What Isabella wanted Isabella Stewart Gardner builds a museum

Candace Fleming

Book - 2021

"The true story of Isabella Stewart Gardner's mission to turn her home into a unique art museum"--

Saved in:

Children's Room Show me where

0 / 1 copies available
Location Call Number   Status
Children's Room j708.009/Fleming Due Aug 15, 2022
Picture books
New York : Holiday House [2021]
First edition
Item Description
"Neal Porter Books."
Physical Description
40 pages : color illustrations, color map ; 29 cm
Ages 4 to 8
Grades K-1
Includes bibliographical references (page 40).
Main Author
Candace Fleming (author)
Other Authors
Matthew Cordell, 1975- (illustrator)
Review by Booklist Reviews

Brash, extravagant, and very much in possession of her own mind, Isabella Stewart Gardner was a woman who lived life her own way at a time (1840–1924) when women were not encouraged to do so. Fleming and Cordell keep her independent spirit front and center as they proceed to describe her passion for collecting art, arranging it just so in her Boston mansion, and opening the doors of her home turned museum to the public. In busily lined, candy-colored illustrations, Cordell recreates the gallery-like rooms of Gardner's house with Vermeer's The Concert and Rembrandt's The Storm recognizably on its most famous wall; but there are also scenes of her travels and spot art showing a great variety of pieces being added to her collection. Then, a blue tone covers the pages as the infamous and still-unsolved art theft occurs decades later, explaining the empty frames that hang in the museum today. Informative back matter provides additional details on Gardner's life, unethical collecting practices of the time, and photos of the stolen Vermeer and Rembrandt. Grades 1-4. Copyright 2021 Booklist Reviews.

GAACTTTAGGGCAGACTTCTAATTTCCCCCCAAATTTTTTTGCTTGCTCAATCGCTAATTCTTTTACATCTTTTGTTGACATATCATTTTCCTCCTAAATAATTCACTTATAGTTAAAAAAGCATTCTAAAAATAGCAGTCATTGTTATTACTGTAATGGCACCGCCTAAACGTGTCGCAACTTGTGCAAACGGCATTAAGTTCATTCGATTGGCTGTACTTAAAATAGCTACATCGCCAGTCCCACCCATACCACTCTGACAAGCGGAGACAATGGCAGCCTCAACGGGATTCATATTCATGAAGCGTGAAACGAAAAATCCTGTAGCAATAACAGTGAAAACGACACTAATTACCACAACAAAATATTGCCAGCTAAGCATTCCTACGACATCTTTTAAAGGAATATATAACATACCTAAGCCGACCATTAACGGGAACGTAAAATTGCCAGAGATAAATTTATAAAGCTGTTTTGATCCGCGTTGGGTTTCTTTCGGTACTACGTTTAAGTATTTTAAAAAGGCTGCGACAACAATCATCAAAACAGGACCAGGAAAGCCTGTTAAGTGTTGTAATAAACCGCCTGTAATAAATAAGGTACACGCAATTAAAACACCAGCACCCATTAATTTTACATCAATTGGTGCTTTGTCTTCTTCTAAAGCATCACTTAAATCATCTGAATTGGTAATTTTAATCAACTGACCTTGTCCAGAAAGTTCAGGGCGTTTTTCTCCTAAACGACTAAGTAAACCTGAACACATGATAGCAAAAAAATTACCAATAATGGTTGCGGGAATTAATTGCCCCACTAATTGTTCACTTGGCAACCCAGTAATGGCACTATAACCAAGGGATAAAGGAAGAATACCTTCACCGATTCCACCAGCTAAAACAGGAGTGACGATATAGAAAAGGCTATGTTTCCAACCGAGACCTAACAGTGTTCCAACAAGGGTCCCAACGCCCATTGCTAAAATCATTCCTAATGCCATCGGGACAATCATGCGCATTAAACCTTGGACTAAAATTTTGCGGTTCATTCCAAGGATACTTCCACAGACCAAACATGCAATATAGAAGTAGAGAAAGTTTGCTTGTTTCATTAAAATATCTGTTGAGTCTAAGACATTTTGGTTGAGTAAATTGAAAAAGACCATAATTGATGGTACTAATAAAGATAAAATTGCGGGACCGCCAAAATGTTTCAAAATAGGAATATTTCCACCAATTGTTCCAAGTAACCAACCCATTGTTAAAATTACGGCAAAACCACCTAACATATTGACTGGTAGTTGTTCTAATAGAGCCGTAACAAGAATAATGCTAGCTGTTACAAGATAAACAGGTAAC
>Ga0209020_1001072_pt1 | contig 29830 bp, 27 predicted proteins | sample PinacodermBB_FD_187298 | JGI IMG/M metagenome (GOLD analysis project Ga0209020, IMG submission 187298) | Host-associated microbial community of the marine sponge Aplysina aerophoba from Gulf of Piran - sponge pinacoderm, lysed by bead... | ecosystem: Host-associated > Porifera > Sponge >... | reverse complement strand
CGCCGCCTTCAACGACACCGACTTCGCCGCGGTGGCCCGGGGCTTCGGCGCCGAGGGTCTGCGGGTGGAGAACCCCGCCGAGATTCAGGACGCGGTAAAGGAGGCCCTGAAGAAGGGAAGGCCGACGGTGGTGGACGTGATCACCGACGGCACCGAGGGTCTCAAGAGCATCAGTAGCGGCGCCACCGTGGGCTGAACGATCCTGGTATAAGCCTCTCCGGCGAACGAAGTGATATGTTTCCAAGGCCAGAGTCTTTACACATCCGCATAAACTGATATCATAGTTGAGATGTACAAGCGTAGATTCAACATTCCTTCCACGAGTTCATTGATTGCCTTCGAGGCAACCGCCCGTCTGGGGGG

Review by Publishers Weekly Reviews

Isabella Stewart Gardner (1840–1924) assembled an idiosyncratic collection of artworks over her lifetime. In the palazzo she built to house it, priceless treasures still hang next to souvenirs and personal mementoes—in this picture book biography's refrain, "exactly as Isabella wanted." The story begins with a trip abroad, where an adult Gardner determined to possess the works she loved, to her building of the Boston "museum home," and to the 1990 theft, well after her death, of 13 important works—a crime that remains a mystery today. Cordell's loose, humorous line gives Gardner a flamboyant feel, while images of her home reflect what back matter calls its "glorious jumble." Fleming is candid about Gardner's faults: smuggling art out of its country of origin ("cultural raiding," the afterword notes) and following around visitors to her home saying, "Don't touch!" In a picture book that's as much about a place as a figure, this story of treasure gained and lost offers a fascinating look at one person's whims made reality. Ages 4–8. (Sept.) Copyright 2021 Publishers Weekly.

Review by School Library Journal Reviews